Everything we use started life in the earth, as a rock or a mineral vein, a layer of an ancient seabed, or perhaps the remains of a 400-million-year-old volcano.
Humanity’s ability to fashion nature to its own ends is by no means a new phenomenon – we have been inventing new ways to help ourselves to its bounty for tens of thousands of years. But today, we mine, quarry, pump, cut, blast and crush the Earth’s resources at an unprecedented rate. We have become a dominant, even dangerous, force on the planet.
In Extraction to Extinction, David Howe traces our environmental impact through time to unearth how our obsession with endlessly producing and throwing away more and more stuff has pushed our planet to its limit. And he considers the question: what does the future look like for our depleted planet?
This book is a comprehensive, accessible, illustrated exploration of the fascinating science of colour. Organized by 50 of the most essential questions about color across a variety of fields (physics, chemistry, biology, technology, and psychology) Arielle and Joann Eckstut examine how and why we see colour,...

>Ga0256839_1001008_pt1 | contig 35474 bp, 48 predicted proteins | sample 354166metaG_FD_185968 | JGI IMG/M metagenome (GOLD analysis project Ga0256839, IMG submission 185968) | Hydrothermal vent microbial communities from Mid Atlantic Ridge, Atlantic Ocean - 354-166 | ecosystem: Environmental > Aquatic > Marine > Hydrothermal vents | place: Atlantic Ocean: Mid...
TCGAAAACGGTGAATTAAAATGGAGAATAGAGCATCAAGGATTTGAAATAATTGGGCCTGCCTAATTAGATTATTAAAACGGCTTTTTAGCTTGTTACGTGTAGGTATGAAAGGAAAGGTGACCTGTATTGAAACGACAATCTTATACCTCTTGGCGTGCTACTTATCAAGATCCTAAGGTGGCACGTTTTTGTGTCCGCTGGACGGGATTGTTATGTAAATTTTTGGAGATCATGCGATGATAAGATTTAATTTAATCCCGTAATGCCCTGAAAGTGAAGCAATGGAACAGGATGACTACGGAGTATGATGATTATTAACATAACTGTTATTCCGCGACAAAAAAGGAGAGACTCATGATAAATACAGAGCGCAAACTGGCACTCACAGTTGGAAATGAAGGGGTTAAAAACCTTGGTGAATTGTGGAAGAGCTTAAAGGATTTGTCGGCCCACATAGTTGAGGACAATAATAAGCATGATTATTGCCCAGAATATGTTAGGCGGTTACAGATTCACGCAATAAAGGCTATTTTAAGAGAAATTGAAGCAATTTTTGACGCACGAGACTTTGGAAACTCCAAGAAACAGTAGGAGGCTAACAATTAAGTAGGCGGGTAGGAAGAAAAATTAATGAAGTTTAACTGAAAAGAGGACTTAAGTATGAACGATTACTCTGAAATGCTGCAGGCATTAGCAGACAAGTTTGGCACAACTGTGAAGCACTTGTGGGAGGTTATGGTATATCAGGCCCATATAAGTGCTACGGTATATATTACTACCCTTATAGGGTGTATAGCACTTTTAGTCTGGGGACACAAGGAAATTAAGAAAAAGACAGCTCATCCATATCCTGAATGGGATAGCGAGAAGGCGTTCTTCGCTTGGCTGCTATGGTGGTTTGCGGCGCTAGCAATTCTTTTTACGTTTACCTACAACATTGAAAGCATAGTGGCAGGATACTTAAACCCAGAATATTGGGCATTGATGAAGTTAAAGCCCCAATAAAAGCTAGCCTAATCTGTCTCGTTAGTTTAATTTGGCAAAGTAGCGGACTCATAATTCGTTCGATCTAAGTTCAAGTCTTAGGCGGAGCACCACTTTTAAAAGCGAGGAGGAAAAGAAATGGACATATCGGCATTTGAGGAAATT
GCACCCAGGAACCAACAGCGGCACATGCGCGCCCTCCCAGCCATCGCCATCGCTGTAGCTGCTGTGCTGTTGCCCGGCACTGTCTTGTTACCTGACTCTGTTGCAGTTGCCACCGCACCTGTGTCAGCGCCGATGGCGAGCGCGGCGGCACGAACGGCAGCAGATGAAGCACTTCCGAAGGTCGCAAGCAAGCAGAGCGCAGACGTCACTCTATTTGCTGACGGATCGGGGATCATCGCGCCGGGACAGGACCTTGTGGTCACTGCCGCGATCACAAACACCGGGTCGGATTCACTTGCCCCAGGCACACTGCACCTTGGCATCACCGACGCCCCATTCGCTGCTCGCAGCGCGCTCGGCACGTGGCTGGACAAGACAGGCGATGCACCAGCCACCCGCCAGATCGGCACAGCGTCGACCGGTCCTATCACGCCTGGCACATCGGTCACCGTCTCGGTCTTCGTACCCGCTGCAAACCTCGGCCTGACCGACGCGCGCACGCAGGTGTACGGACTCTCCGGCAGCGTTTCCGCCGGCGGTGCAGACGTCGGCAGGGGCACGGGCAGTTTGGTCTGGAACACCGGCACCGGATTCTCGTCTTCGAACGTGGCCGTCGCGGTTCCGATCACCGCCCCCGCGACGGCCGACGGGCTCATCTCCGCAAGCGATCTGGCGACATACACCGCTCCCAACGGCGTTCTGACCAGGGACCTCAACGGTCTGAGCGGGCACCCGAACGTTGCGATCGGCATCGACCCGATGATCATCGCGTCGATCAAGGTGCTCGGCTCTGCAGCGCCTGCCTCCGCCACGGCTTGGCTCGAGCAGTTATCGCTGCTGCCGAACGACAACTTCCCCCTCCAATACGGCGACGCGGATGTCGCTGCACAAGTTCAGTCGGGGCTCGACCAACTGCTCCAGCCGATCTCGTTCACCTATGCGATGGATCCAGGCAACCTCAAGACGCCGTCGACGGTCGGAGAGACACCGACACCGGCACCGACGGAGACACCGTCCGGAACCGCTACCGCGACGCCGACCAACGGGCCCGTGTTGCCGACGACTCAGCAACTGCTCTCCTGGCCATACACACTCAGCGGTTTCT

A special edition of the Haynes Apollo 13 Manual, to coincide with the 50th Anniversary of the Moon mission April 1970 which very nearly ended in catastrophe. The special edition includes an expanded look at what was learned from the investigation, and how these lessons...
Alan Turing designed some of the earliest computers and was pivotal in the cracking of the Enigma code used by the German Navy. Tragically, his accomplishments were never fully recognised during his lifetime due to his homosexuality, then a crime in the UK. In 1952 he...
Celebrate women working and achieving in STEM with this brilliant pin. Part of our Badges of Honour range. Enamelled blue metal badge. Measures approx 3 cm long. Made in the UK.